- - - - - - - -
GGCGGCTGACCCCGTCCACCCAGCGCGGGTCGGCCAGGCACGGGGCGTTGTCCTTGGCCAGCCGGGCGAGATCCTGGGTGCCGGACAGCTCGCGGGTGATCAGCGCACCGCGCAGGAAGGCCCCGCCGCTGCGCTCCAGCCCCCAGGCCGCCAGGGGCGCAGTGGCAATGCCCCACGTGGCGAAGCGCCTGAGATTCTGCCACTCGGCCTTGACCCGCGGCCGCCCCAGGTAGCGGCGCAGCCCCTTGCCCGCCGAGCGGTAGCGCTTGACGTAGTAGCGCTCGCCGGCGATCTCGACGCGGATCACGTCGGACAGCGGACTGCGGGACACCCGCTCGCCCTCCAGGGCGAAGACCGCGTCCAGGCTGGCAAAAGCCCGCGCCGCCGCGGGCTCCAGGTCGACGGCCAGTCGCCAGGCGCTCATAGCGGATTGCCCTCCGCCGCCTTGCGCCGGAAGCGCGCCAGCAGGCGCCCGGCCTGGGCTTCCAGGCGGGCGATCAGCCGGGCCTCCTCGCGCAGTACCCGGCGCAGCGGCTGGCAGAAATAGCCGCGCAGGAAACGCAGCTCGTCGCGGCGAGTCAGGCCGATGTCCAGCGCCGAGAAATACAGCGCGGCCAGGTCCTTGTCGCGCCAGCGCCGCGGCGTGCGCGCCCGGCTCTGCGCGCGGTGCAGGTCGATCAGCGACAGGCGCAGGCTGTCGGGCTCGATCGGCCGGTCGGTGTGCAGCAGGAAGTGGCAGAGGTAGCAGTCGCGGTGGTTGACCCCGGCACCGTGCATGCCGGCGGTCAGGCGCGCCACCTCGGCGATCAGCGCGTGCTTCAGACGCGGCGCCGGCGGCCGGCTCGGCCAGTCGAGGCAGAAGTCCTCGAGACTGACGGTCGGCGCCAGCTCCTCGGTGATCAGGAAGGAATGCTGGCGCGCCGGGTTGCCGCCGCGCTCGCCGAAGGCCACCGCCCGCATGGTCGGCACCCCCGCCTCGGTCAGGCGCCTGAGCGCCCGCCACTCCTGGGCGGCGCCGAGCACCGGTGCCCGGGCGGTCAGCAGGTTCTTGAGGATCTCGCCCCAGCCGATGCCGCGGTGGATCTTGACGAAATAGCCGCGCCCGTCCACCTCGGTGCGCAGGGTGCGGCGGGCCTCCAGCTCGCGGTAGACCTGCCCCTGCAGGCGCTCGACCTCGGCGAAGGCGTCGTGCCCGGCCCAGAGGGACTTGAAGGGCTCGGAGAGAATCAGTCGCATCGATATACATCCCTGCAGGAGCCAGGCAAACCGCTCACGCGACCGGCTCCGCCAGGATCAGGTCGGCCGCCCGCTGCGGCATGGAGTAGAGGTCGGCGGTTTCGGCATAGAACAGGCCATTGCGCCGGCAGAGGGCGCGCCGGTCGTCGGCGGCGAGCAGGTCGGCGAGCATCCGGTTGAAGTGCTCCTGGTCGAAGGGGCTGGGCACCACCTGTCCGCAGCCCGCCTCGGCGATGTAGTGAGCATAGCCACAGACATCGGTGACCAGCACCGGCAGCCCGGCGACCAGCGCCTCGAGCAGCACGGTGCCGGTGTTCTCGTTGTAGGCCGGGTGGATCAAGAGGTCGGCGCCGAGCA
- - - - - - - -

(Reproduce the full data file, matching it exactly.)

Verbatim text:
GGCGGCTGACCCCGTCCACCCAGCGCGGGTCGGCCAGGCACGGGGCGTTGTCCTTGGCCAGCCGGGCGAGATCCTGGGTGCCGGACAGCTCGCGGGTGATCAGCGCACCGCGCAGGAAGGCCCCGCCGCTGCGCTCCAGCCCCCAGGCCGCCAGGGGCGCAGTGGCAATGCCCCACGTGGCGAAGCGCCTGAGATTCTGCCACTCGGCCTTGACCCGCGGCCGCCCCAGGTAGCGGCGCAGCCCCTTGCCCGCCGAGCGGTAGCGCTTGACGTAGTAGCGCTCGCCGGCGATCTCGACGCGGATCACGTCGGACAGCGGACTGCGGGACACCCGCTCGCCCTCCAGGGCGAAGACCGCGTCCAGGCTGGCAAAAGCCCGCGCCGCCGCGGGCTCCAGGTCGACGGCCAGTCGCCAGGCGCTCATAGCGGATTGCCCTCCGCCGCCTTGCGCCGGAAGCGCGCCAGCAGGCGCCCGGCCTGGGCTTCCAGGCGGGCGATCAGCCGGGCCTCCTCGCGCAGTACCCGGCGCAGCGGCTGGCAGAAATAGCCGCGCAGGAAACGCAGCTCGTCGCGGCGAGTCAGGCCGATGTCCAGCGCCGAGAAATACAGCGCGGCCAGGTCCTTGTCGCGCCAGCGCCGCGGCGTGCGCGCCCGGCTCTGCGCGCGGTGCAGGTCGATCAGCGACAGGCGCAGGCTGTCGGGCTCGATCGGCCGGTCGGTGTGCAGCAGGAAGTGGCAGAGGTAGCAGTCGCGGTGGTTGACCCCGGCACCGTGCATGCCGGCGGTCAGGCGCGCCACCTCGGCGATCAGCGCGTGCTTCAGACGCGGCGCCGGCGGCCGGCTCGGCCAGTCGAGGCAGAAGTCCTCGAGACTGACGGTCGGCGCCAGCTCCTCGGTGATCAGGAAGGAATGCTGGCGCGCCGGGTTGCCGCCGCGCTCGCCGAAGGCCACCGCCCGCATGGTCGGCACCCCCGCCTCGGTCAGGCGCCTGAGCGCCCGCCACTCCTGGGCGGCGCCGAGCACCGGTGCCCGGGCGGTCAGCAGGTTCTTGAGGATCTCGCCCCAGCCGATGCCGCGGTGGATCTTGACGAAATAGCCGCGCCCGTCCACCTCGGTGCGCAGGGTGCGGCGGGCCTCCAGCTCGCGGTAGACCTGCCCCTGCAGGCGCTCGACCTCGGCGAAGGCGTCGTGCCCGGCCCAGAGGGACTTGAAGGGCTCGGAGAGAATCAGTCGCATCGATATACATCCCTGCAGGAGCCAGGCAAACCGCTCACGCGACCGGCTCCGCCAGGATCAGGTCGGCCGCCCGCTGCGGCATGGAGTAGAGGTCGGCGGTTTCGGCATAGAACAGGCCATTGCGCCGGCAGAGGGCGCGCCGGTCGTCGGCGGCGAGCAGGTCGGCGAGCATCCGGTTGAAGTGCTCCTGGTCGAAGGGGCTGGGCACCACCTGTCCGCAGCCCGCCTCGGCGATGTAGTGAGCATAGCCACAGACATCGGTGACCAGCACCGGCAGCCCGGCGACCAGCGCCTCGAGCAGCACGGTGCCGGTGTTCTCGTTGTAGGCCGGGTGGATCAAGAGGTCGGCGCCGAGCA